A goal to provide more high-paying, high-quality jobs drives all of Embry-Riddle’s industry partnerships.
Volusia County entrepreneur Kristi Myers — inventor of a potentially game-changing medical device to help minimize the risk of health care-acquired infections — needed engineering assistance to finalize her design, so she teamed up with Embry-Riddle Aeronautical University. Her startup company, Myers Devices LLC, could generate as many as 15 new jobs once it gets up and running.
At the other end of the business spectrum, Sparton Corporation currently supports 534 employees and has had a presence in the DeLeon Springs area for more than 50 years. Yet, day-to-day production pressures often leave too few hours to pursue innovation. That’s why Sparton calls on Embry-Riddle to help assess manufacturing challenges.
Sparton Corporation and Myers Devices LLC, an incubator tenant in the John Mica Engineering and Aerospace Innovation Complex (“MicaPlex”), are examples of how Embry-Riddle works with both emerging and established businesses to stimulate innovation and promote job growth in Central Florida.
Across the country, university-industry research partnerships are vitally important to U.S. manufacturing in particular, and to economic development more broadly. The manufacturing sector contributed $2.18 trillion to the U.S. economy in 2016, the U.S. Bureau of Economic Analysis has reported. In Florida, the manufacturing of durable and non-durable goods, from electronics to beverages, provided 365,600 jobs as of May 2017, according to the Florida Department of Economic Opportunity. Importantly, of the 251,901 manufacturing firms in the United States, the vast majority are classified as small businesses — much like those being incubated at Embry-Riddle’s MicaPlex.
How do university-industry partnerships work?
As one case study, Myers, a practicing nurse-anesthetist, invented a patent-pending disposable holster called the Yankaddy to provide doctors and nurses with a safe, convenient way to store the widely used Yankauer suction instrument. The standard practice of leaving the Yankauer suction instrument under patients’ pillows or on countertops poses a serious problem, given that some 1.7 million U.S. patients suffer health care-acquired infections every year. Myers developed many prototypes of the Yankaddy holster until she finally hit on the right design, but she wanted to perfect her manufacturing plan, too.
Embry-Riddle graduate student Jason Jarnagin, an Eagle Scout and Daytona Beach native, leveraged his computer-aided design skills — under the guidance of Embry-Riddle mechanical engineering Professor Dr. Sathya Gangadharan — to help finalize Myers’ design and ensure it would be compatible with key manufacturing steps.
“He changed the lid and he combined two pieces so they can be manufactured in the same mold, which means it can be produced in half the time and it will be more user-friendly, too,” Myers explained. “He brought fresh thinking to the problem.”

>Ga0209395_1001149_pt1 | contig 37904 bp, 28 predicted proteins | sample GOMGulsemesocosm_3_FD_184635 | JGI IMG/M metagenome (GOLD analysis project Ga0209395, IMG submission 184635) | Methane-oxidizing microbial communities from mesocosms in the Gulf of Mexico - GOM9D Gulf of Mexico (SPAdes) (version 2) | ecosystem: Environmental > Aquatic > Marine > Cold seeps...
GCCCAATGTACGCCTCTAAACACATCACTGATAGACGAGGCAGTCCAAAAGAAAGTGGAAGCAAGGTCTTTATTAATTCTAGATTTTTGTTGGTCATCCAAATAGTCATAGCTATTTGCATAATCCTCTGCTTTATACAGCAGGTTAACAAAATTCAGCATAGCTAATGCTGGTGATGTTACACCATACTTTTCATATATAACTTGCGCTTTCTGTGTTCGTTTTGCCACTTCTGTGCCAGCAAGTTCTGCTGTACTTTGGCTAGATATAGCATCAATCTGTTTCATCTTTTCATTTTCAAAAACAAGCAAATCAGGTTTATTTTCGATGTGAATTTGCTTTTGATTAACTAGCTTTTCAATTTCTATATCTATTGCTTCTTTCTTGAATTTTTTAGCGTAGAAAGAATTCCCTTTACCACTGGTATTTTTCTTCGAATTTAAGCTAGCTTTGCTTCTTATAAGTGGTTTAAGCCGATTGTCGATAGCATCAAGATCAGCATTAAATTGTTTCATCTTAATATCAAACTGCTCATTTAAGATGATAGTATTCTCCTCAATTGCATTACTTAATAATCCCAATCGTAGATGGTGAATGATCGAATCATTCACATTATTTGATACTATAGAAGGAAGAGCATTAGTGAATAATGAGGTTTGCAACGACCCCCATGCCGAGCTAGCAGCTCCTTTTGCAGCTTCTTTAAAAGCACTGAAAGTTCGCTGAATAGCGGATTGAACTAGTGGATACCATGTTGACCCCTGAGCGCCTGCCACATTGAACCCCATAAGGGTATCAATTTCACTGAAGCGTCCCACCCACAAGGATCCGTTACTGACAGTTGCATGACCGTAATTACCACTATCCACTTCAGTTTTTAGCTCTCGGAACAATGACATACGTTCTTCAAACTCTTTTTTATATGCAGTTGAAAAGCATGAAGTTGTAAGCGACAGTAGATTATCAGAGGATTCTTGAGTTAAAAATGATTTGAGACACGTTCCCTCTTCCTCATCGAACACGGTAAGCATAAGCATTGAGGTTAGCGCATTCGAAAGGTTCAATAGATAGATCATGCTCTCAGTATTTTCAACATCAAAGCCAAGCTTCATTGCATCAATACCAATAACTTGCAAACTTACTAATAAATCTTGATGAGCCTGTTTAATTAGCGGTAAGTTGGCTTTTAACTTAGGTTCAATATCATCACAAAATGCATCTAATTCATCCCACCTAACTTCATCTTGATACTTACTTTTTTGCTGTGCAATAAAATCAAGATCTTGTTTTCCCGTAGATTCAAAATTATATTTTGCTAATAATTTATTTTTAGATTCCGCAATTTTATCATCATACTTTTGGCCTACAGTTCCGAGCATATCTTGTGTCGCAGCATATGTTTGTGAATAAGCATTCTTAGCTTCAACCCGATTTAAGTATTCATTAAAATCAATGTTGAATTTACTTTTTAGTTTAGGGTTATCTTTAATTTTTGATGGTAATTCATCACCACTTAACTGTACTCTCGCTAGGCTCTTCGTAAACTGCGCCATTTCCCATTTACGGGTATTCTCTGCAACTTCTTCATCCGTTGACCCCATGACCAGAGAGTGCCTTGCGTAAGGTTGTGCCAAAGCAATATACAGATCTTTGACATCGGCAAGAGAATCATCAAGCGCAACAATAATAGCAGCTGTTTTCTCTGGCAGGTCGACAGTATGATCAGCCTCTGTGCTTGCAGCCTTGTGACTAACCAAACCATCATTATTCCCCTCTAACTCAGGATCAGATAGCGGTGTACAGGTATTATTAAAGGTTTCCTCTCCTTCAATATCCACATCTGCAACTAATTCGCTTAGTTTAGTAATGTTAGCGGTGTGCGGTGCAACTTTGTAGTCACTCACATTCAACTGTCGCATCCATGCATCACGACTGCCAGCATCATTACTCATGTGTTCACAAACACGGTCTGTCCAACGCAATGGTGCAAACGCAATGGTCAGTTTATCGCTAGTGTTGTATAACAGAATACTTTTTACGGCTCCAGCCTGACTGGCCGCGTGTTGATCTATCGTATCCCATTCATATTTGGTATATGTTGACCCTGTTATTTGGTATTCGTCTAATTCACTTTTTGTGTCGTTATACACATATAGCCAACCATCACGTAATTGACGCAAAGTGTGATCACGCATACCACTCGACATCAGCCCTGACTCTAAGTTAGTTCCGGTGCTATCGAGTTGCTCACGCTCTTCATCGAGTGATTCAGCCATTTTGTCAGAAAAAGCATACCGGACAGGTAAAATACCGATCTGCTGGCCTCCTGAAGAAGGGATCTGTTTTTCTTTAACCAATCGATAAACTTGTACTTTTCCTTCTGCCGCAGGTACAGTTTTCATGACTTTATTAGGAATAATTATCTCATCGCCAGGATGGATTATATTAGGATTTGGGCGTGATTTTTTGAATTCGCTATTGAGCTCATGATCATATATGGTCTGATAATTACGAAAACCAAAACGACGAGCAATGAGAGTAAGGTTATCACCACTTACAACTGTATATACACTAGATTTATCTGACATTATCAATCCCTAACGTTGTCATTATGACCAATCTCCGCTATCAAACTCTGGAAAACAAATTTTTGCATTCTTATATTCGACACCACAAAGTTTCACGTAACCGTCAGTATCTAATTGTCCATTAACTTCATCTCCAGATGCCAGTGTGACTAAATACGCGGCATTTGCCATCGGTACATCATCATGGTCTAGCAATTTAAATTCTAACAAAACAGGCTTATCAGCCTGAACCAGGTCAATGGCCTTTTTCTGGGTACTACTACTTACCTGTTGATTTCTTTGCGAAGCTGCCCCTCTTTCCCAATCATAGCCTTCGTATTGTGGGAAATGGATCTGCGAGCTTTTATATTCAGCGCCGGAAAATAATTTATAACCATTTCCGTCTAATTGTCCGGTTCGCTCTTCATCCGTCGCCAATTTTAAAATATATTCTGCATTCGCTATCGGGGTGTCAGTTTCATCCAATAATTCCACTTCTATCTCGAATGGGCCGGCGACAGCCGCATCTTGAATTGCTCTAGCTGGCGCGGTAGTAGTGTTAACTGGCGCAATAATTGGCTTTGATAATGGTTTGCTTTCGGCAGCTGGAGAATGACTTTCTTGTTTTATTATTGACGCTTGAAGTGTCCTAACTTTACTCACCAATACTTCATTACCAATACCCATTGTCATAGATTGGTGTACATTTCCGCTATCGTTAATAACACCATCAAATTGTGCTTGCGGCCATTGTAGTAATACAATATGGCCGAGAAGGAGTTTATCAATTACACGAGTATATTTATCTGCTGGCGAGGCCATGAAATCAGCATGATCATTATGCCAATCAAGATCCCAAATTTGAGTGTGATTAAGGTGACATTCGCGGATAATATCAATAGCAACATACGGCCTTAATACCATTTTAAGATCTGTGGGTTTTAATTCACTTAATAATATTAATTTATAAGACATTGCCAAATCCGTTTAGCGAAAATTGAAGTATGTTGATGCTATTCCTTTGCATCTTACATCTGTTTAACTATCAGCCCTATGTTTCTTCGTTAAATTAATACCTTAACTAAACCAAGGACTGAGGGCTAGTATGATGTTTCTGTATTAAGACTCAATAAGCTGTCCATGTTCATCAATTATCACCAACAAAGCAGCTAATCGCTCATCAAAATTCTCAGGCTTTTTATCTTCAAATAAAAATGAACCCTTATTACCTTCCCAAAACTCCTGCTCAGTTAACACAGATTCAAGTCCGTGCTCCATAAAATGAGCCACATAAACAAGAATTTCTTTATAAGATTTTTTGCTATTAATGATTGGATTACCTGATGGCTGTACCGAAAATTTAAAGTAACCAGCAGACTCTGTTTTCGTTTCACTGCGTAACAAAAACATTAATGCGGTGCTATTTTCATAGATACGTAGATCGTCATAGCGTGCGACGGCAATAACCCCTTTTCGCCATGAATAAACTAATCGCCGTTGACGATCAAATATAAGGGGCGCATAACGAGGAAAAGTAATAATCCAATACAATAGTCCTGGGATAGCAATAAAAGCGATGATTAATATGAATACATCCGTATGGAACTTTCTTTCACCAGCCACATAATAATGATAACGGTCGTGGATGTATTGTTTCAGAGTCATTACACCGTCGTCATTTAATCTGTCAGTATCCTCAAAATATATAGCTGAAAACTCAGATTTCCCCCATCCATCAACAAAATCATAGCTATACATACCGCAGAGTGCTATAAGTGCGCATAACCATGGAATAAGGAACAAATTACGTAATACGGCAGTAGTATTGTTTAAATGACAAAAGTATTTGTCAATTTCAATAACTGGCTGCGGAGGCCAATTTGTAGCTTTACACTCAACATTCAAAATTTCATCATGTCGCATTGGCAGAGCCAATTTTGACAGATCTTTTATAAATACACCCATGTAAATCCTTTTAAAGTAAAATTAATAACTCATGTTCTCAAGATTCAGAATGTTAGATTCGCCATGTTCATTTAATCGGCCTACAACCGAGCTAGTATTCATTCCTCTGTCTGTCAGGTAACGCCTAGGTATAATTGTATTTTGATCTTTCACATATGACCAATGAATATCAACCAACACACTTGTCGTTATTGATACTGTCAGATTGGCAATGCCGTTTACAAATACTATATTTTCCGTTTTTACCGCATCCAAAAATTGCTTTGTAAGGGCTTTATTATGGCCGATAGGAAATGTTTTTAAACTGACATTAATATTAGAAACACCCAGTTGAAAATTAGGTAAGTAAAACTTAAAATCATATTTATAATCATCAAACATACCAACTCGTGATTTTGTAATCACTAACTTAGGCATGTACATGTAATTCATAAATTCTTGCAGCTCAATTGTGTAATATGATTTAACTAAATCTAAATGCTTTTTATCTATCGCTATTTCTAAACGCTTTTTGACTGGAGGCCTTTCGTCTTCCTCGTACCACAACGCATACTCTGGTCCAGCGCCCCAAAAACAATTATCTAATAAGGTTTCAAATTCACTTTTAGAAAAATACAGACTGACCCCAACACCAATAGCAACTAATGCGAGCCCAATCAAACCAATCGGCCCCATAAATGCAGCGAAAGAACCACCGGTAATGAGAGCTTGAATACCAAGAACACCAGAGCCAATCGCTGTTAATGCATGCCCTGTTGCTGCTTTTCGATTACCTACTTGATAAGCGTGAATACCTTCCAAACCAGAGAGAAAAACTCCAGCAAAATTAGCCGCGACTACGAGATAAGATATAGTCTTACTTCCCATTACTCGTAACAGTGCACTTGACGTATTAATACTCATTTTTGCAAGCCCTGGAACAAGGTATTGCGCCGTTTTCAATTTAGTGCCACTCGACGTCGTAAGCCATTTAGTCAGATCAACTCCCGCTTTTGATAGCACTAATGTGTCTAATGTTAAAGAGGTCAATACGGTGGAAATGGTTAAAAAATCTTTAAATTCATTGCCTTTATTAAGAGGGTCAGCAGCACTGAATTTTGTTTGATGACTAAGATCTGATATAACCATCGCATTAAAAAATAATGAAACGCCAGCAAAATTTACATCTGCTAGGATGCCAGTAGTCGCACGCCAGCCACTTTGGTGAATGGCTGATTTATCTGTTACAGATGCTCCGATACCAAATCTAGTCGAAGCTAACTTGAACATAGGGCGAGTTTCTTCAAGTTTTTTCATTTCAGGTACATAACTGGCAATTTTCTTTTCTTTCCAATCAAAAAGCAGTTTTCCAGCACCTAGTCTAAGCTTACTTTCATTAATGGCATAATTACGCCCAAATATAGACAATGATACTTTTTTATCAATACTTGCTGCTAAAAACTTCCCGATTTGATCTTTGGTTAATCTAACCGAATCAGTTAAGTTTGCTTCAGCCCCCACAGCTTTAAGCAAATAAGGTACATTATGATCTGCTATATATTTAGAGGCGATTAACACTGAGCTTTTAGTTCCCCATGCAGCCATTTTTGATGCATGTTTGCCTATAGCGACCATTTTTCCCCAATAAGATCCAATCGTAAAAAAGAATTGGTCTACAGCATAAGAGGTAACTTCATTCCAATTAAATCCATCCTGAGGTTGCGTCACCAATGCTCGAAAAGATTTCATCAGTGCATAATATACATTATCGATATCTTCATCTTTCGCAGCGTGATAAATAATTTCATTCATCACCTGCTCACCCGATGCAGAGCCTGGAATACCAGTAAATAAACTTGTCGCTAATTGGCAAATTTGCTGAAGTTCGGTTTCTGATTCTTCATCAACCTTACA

Sparton Corporation was looking for similar insights — on a broader scale — when the company reached out to Embry-Riddle, said Mark K. Madore, Sparton’s general manager. The longstanding partnership also allows the company to identify new engineering talent.
As part of a Computer Integrated Manufacturing course offered by Dr. Gangadharan, Sparton engineers Ron Sheldon, Bret Reid and Scott Anderson worked closely with Embry-Riddle graduate students, who then presented their recommendations for improving various manufacturing processes. A global leader in the manufacture of “sonobuoys” — SONAR-based anti-submarine listening devices — Sparton’s business depends heavily on being able to efficiently move product components between workstations.
After analyzing a key system for delivering materials to Sparton’s production line, one group of students recommended advanced inventory control software. Storing excess product over many days can cost tens of thousands of dollars, the group reported. Precise inventory-tracking helps keep those costs down. During the student presentations, Sparton managers realized they could integrate their existing management software with the proposed inventory control software. It was a kind of “Aha!” moment that could significantly increase efficiency and profitability for a major Volusia County business.
American manufacturing, hit hard by the recession of 2009, has been making a significant, if uneven comeback, thanks largely to technology-focused innovations.
A goal to provide more high-paying, high-quality jobs drives all of Embry-Riddle’s industry partnerships and the research park that is now taking shape along Clyde Morris Boulevard. The university research park model has worked well in other regions of the country, and Volusia County deserves the same kind of success.
Butler is president of Embry-Riddle Aeronautical University.